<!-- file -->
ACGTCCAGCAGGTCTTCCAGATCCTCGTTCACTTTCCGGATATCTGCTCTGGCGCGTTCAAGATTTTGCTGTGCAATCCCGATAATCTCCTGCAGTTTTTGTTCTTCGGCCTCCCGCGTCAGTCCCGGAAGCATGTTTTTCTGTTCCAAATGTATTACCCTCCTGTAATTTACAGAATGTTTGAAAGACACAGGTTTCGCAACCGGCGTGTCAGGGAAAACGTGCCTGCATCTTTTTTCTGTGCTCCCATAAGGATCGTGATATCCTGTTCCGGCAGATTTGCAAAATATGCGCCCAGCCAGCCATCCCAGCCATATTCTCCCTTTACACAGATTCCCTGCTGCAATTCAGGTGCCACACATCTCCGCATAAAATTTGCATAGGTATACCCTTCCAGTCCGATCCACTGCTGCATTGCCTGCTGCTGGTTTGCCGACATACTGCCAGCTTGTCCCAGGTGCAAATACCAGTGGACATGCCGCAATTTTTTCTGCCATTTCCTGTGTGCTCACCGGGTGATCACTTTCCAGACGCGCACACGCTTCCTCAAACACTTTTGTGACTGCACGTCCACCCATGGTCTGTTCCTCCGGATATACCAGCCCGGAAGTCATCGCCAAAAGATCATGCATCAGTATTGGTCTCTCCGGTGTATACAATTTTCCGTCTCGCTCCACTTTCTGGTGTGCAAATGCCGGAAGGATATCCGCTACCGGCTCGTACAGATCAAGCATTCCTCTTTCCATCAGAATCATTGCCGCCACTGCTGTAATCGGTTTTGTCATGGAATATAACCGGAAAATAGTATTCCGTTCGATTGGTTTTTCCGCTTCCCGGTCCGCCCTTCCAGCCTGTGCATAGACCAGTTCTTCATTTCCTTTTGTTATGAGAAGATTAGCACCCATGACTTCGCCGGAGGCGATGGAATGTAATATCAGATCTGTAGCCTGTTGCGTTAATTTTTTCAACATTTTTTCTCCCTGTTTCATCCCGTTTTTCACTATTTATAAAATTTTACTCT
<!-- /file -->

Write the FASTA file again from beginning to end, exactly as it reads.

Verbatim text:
ACGTCCAGCAGGTCTTCCAGATCCTCGTTCACTTTCCGGATATCTGCTCTGGCGCGTTCAAGATTTTGCTGTGCAATCCCGATAATCTCCTGCAGTTTTTGTTCTTCGGCCTCCCGCGTCAGTCCCGGAAGCATGTTTTTCTGTTCCAAATGTATTACCCTCCTGTAATTTACAGAATGTTTGAAAGACACAGGTTTCGCAACCGGCGTGTCAGGGAAAACGTGCCTGCATCTTTTTTCTGTGCTCCCATAAGGATCGTGATATCCTGTTCCGGCAGATTTGCAAAATATGCGCCCAGCCAGCCATCCCAGCCATATTCTCCCTTTACACAGATTCCCTGCTGCAATTCAGGTGCCACACATCTCCGCATAAAATTTGCATAGGTATACCCTTCCAGTCCGATCCACTGCTGCATTGCCTGCTGCTGGTTTGCCGACATACTGCCAGCTTGTCCCAGGTGCAAATACCAGTGGACATGCCGCAATTTTTTCTGCCATTTCCTGTGTGCTCACCGGGTGATCACTTTCCAGACGCGCACACGCTTCCTCAAACACTTTTGTGACTGCACGTCCACCCATGGTCTGTTCCTCCGGATATACCAGCCCGGAAGTCATCGCCAAAAGATCATGCATCAGTATTGGTCTCTCCGGTGTATACAATTTTCCGTCTCGCTCCACTTTCTGGTGTGCAAATGCCGGAAGGATATCCGCTACCGGCTCGTACAGATCAAGCATTCCTCTTTCCATCAGAATCATTGCCGCCACTGCTGTAATCGGTTTTGTCATGGAATATAACCGGAAAATAGTATTCCGTTCGATTGGTTTTTCCGCTTCCCGGTCCGCCCTTCCAGCCTGTGCATAGACCAGTTCTTCATTTCCTTTTGTTATGAGAAGATTAGCACCCATGACTTCGCCGGAGGCGATGGAATGTAATATCAGATCTGTAGCCTGTTGCGTTAATTTTTTCAACATTTTTTCTCCCTGTTTCATCCCGTTTTTCACTATTTATAAAATTTTACTCT